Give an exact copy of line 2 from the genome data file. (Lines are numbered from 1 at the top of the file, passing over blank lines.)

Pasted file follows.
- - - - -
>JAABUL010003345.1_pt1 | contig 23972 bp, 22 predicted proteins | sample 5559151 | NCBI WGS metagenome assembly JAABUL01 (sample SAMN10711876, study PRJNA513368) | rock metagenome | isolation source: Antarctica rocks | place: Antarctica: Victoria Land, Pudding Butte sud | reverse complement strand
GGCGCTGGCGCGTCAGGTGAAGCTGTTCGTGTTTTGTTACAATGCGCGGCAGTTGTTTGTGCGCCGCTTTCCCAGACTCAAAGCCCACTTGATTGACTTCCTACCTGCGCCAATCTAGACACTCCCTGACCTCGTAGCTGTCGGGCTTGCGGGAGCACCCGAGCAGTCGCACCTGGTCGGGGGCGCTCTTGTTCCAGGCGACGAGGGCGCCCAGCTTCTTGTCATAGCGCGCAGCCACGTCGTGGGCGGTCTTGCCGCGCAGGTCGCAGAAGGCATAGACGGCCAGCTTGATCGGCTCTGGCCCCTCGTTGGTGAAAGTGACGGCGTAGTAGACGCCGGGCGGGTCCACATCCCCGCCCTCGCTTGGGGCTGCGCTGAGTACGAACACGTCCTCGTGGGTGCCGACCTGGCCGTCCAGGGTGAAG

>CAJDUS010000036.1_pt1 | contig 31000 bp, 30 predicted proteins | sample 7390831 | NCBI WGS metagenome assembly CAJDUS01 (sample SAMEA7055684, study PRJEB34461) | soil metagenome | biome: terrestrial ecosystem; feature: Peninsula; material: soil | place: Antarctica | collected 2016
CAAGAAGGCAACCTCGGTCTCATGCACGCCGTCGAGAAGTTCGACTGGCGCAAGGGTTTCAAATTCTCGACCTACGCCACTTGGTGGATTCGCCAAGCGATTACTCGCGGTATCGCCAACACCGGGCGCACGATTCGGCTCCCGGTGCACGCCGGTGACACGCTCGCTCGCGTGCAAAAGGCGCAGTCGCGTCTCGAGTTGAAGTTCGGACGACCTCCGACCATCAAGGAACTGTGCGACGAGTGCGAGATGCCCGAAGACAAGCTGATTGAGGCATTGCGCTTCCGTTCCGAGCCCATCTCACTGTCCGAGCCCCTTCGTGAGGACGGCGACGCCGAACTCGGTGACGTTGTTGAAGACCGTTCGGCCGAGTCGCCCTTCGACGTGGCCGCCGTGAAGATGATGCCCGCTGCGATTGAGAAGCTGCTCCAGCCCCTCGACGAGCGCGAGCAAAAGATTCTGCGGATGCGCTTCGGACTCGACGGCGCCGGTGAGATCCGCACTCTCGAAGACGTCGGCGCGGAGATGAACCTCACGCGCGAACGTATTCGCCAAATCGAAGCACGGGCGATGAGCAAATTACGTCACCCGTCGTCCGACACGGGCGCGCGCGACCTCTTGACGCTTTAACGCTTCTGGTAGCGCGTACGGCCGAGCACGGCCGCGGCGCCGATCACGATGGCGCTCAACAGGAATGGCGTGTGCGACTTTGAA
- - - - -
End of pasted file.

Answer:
GGCGCTGGCGCGTCAGGTGAAGCTGTTCGTGTTTTGTTACAATGCGCGGCAGTTGTTTGTGCGCCGCTTTCCCAGACTCAAAGCCCACTTGATTGACTTCCTACCTGCGCCAATCTAGACACTCCCTGACCTCGTAGCTGTCGGGCTTGCGGGAGCACCCGAGCAGTCGCACCTGGTCGGGGGCGCTCTTGTTCCAGGCGACGAGGGCGCCCAGCTTCTTGTCATAGCGCGCAGCCACGTCGTGGGCGGTCTTGCCGCGCAGGTCGCAGAAGGCATAGACGGCCAGCTTGATCGGCTCTGGCCCCTCGTTGGTGAAAGTGACGGCGTAGTAGACGCCGGGCGGGTCCACATCCCCGCCCTCGCTTGGGGCTGCGCTGAGTACGAACACGTCCTCGTGGGTGCCGACCTGGCCGTCCAGGGTGAAG